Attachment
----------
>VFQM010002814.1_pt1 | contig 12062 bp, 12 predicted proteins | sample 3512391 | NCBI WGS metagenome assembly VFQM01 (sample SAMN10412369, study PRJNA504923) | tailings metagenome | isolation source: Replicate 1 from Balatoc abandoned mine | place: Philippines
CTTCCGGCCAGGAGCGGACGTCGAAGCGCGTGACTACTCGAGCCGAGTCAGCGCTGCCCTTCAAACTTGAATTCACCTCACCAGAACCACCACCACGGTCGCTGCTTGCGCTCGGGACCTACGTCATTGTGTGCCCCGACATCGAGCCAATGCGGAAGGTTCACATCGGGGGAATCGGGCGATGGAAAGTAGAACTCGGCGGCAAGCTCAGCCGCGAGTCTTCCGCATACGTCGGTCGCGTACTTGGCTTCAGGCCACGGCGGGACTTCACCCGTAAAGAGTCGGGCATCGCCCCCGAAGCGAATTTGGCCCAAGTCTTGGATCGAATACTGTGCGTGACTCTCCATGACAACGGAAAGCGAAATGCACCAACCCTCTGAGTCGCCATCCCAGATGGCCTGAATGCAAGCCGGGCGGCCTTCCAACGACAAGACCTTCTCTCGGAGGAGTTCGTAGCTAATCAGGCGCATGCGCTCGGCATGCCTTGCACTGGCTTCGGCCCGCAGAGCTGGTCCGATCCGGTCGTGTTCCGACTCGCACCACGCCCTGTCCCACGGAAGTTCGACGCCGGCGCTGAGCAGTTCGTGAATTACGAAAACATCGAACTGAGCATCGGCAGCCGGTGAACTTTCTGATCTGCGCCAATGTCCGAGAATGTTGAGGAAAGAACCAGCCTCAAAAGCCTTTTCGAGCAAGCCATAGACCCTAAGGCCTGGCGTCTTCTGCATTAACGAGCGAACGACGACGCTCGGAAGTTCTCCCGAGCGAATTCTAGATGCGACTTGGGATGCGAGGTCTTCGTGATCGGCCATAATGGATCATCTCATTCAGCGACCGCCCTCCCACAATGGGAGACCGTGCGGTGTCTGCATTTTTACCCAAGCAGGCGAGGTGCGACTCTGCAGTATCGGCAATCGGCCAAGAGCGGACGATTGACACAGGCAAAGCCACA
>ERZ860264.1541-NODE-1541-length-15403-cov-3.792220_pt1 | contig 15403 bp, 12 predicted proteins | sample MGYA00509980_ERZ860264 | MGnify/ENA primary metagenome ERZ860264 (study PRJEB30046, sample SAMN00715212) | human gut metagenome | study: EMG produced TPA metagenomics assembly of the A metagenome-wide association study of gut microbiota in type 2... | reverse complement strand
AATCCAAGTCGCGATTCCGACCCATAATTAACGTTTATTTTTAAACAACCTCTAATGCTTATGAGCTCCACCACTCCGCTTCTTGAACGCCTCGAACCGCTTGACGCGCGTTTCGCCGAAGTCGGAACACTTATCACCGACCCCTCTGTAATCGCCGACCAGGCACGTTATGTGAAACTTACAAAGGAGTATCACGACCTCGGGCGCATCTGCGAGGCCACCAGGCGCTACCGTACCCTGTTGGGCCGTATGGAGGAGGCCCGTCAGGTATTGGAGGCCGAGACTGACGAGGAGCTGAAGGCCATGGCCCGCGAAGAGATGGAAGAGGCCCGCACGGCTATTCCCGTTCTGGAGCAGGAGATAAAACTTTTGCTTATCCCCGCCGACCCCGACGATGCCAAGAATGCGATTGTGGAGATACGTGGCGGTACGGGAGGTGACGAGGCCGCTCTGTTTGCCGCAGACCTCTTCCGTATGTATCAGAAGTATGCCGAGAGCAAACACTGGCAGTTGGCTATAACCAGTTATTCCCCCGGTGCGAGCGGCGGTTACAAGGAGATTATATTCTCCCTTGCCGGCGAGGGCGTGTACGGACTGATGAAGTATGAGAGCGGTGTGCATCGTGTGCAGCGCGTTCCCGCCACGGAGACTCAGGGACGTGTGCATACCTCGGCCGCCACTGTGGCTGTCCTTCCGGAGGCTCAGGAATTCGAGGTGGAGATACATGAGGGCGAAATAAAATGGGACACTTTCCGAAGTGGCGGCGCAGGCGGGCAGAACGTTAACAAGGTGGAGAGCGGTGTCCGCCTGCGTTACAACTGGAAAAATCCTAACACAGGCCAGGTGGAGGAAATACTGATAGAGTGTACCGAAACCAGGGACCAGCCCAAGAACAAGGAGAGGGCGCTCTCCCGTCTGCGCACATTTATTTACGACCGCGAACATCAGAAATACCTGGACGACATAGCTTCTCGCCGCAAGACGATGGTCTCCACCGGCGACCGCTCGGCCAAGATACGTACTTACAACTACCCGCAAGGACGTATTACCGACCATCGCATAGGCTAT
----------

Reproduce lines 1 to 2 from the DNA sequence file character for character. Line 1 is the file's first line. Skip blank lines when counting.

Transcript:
>VFQM010002814.1_pt1 | contig 12062 bp, 12 predicted proteins | sample 3512391 | NCBI WGS metagenome assembly VFQM01 (sample SAMN10412369, study PRJNA504923) | tailings metagenome | isolation source: Replicate 1 from Balatoc abandoned mine | place: Philippines
CTTCCGGCCAGGAGCGGACGTCGAAGCGCGTGACTACTCGAGCCGAGTCAGCGCTGCCCTTCAAACTTGAATTCACCTCACCAGAACCACCACCACGGTCGCTGCTTGCGCTCGGGACCTACGTCATTGTGTGCCCCGACATCGAGCCAATGCGGAAGGTTCACATCGGGGGAATCGGGCGATGGAAAGTAGAACTCGGCGGCAAGCTCAGCCGCGAGTCTTCCGCATACGTCGGTCGCGTACTTGGCTTCAGGCCACGGCGGGACTTCACCCGTAAAGAGTCGGGCATCGCCCCCGAAGCGAATTTGGCCCAAGTCTTGGATCGAATACTGTGCGTGACTCTCCATGACAACGGAAAGCGAAATGCACCAACCCTCTGAGTCGCCATCCCAGATGGCCTGAATGCAAGCCGGGCGGCCTTCCAACGACAAGACCTTCTCTCGGAGGAGTTCGTAGCTAATCAGGCGCATGCGCTCGGCATGCCTTGCACTGGCTTCGGCCCGCAGAGCTGGTCCGATCCGGTCGTGTTCCGACTCGCACCACGCCCTGTCCCACGGAAGTTCGACGCCGGCGCTGAGCAGTTCGTGAATTACGAAAACATCGAACTGAGCATCGGCAGCCGGTGAACTTTCTGATCTGCGCCAATGTCCGAGAATGTTGAGGAAAGAACCAGCCTCAAAAGCCTTTTCGAGCAAGCCATAGACCCTAAGGCCTGGCGTCTTCTGCATTAACGAGCGAACGACGACGCTCGGAAGTTCTCCCGAGCGAATTCTAGATGCGACTTGGGATGCGAGGTCTTCGTGATCGGCCATAATGGATCATCTCATTCAGCGACCGCCCTCCCACAATGGGAGACCGTGCGGTGTCTGCATTTTTACCCAAGCAGGCGAGGTGCGACTCTGCAGTATCGGCAATCGGCCAAGAGCGGACGATTGACACAGGCAAAGCCACA